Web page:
You’ve tried sermons. Sermon series. Special offerings. The “ask.” Finance committees. Stewardship campaigns. And none of it seems effective at truly making biblical stewardship part of your church’s culture. Talk about frustrating!
Here’s the thing, though: Stewardship—understanding that God owns it all, and we are called to be managers of His blessings His way for His glory—isn’t a once-and-done endeavor. It’s also not entirely about tithing, giving or your church’s budget either.
Though those things are important, stewardship can’t become woven throughout your church’s culture until you embrace it as multifaceted, holistic and ongoing. It has to be more about your members’ well-being than your church’s bottom line, and it only comes through true heart change.
That means no single thing is going to effectively teach stewardship. You have to use a variety of methods and ministries to ensure stewardship reaches every heart.
That being said, there are lots of engaging and effective ways your church can participate in the stewardship conversation, and fall is the perfect time to start. Set your people up for a successful Christmas (when a lot of people go into debt) and New Year (when a lot of people are looking to take charge of their money) now. And give them the margin to be generous when it comes to year-end giving. Maybe your members need a fresh illustration, a new perspective or ongoing education. Here are three methods to consider:
1. Add some twists to tithes and offerings
A generous heart is always part of the stewardship conversation. If you’re having trouble cultivating generosity, try some of these creative twists on tithes and offerings.
The 90-Day Challenge. Put Malachi 3:10 into practice and encourage non-tithers to test God by tithing for 90 days. If they don’t see God prove faithful in that time, promise a 100% refund.
A Reverse Offering. Instead of taking in money, the church distributes cash to members and tasks them with blessing someone in need. Members bring back great giving stories and learn what it feels like to make a difference in someone’s life.
The Dollar Club. At Cross Point Church in Nashville, Tennessee, Pastor Pete Wilson takes a once-monthly, separate offering of $1 and uses it to perform a random act of generosity in town. They film the act, show the church the following week, and demonstrate what a difference every dollar makes.
Related: Pete Wilson on Developing Stewards
2. Start a stewardship ministry
You might be wondering what qualifies this as “creative,” but we bet you may have never witnessed the kind of comprehensive, church-wide, holistic stewardship ministry we’re talking about. Historically, “stewardship ministry” has meant the finance, budget or fundraising committee. Visualize taking it to another level. Create a ministry that partners with every other ministry in your church because, really, stewardship applies to every area of our lives.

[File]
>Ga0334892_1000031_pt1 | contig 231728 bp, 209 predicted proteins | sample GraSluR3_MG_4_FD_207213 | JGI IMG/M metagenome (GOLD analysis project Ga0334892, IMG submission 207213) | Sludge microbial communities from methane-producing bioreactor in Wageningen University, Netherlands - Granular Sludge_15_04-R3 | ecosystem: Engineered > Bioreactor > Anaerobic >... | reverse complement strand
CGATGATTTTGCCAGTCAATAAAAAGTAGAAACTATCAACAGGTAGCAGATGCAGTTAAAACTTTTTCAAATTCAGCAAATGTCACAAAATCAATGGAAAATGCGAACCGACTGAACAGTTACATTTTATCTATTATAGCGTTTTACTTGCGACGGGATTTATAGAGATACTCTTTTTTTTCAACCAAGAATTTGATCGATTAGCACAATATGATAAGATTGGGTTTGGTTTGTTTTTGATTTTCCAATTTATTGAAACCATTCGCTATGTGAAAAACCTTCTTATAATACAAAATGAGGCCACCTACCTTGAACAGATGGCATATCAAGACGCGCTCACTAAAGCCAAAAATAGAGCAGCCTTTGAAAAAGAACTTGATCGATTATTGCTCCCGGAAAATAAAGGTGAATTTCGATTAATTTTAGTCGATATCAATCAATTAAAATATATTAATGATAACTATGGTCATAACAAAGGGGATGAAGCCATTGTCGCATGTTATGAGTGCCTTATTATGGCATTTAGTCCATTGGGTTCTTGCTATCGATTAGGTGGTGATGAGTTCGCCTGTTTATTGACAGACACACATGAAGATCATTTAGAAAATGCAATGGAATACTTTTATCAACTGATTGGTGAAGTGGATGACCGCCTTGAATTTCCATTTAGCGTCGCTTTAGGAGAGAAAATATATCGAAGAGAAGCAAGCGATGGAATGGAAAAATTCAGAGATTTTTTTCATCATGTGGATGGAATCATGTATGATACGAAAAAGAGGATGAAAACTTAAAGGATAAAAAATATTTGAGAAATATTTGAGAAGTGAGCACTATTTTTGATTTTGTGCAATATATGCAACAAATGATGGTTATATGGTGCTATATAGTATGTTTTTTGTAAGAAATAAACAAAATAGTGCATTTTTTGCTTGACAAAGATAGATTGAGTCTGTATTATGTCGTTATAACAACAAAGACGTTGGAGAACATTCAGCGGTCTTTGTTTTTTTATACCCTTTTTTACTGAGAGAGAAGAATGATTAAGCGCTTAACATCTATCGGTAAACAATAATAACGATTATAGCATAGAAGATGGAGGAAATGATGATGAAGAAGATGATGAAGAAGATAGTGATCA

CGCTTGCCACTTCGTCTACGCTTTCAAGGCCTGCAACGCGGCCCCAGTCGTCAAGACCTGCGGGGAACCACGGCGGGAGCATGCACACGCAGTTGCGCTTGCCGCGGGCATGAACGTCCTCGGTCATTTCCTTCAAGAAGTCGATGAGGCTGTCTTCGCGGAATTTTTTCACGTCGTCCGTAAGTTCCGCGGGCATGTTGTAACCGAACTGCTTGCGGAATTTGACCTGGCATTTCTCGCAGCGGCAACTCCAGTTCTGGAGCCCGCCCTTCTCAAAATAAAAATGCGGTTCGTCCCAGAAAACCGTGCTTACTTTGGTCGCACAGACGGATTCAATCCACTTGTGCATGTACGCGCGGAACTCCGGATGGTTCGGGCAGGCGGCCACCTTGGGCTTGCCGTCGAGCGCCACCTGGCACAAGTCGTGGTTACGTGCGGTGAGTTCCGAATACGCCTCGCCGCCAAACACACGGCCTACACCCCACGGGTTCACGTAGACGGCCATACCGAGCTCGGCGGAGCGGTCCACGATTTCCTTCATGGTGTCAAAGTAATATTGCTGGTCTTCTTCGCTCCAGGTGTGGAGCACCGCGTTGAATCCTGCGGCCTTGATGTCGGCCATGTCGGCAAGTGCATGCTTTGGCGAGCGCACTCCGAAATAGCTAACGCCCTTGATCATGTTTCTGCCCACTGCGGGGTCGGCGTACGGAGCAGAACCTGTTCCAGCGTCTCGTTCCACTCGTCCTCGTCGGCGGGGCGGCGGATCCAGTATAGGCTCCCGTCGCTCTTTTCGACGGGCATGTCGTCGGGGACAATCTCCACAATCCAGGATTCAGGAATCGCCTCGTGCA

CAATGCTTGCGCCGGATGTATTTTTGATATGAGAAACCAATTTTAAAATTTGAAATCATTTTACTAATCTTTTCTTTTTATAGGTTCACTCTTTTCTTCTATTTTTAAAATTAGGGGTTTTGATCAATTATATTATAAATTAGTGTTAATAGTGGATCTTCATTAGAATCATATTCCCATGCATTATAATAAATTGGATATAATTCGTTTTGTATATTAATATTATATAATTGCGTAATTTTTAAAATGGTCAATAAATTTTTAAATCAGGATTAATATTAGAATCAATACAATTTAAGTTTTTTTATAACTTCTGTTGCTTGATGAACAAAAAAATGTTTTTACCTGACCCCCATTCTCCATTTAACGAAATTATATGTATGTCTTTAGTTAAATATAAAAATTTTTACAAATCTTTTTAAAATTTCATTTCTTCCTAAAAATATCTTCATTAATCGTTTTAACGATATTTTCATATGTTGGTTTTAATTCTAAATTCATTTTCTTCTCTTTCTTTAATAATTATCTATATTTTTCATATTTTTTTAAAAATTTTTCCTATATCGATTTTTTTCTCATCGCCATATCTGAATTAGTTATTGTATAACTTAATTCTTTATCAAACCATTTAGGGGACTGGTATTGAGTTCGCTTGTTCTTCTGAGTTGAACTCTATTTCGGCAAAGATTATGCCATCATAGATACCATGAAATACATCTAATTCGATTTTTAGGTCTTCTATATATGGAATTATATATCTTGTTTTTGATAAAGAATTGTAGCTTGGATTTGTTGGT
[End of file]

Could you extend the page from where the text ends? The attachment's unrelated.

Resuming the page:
Build a collection of resources, classes, curricula and other helpful tools that can teach your church members to biblically steward any situation life throws at them. You might even consider finding someone in your church (a lay leader or staff member) who could serve as a financial coach to provide free, biblical guidance to church members in all kinds of financial situations.
Momentum, a church-wide journey to understanding biblical stewardship, might also fit into your stewardship ministry. The workshop teaches church leaders how to give their entire congregation a greater understanding of generosity, biblical finances and holistic stewardship.
3. Give a stewardship sermon series this fall
Fall is the perfect time to reintroduce the idea of biblical stewardship. People are returning from vacations, resetting their routines, and taking hard looks at their budgets after a summer of spending. A Sunday sermon series is a great way to reach as much of your church as possible since people attend church on Sundays even if they aren’t active in the church body in any other way. Check out some great sermons on money and stewardship here.
4. Spend a Sunday serving in the community
If your church is stewarding its own finances well, you might not be absolutely dependent on weekly tithes and offerings to keep the doors open. This creates the opportunity to have an occasional “Sunday of service,” where, rather than hold worship services, your church goes into the community to be the hands and feet of Jesus, serving others. Bonus: Since stewardship is about more than finances, this teaches the great lesson that biblical money management creates margin to be a more generous steward in other areas of our lives—like our time, our gifts and other resources.
Remember, stewardship doesn’t become a part of your church’s culture overnight or after one quick program, ministry or event. It’ll take some creativity and time, but with patience, persistence, and a heart that’s in the right place, you can lead your church there.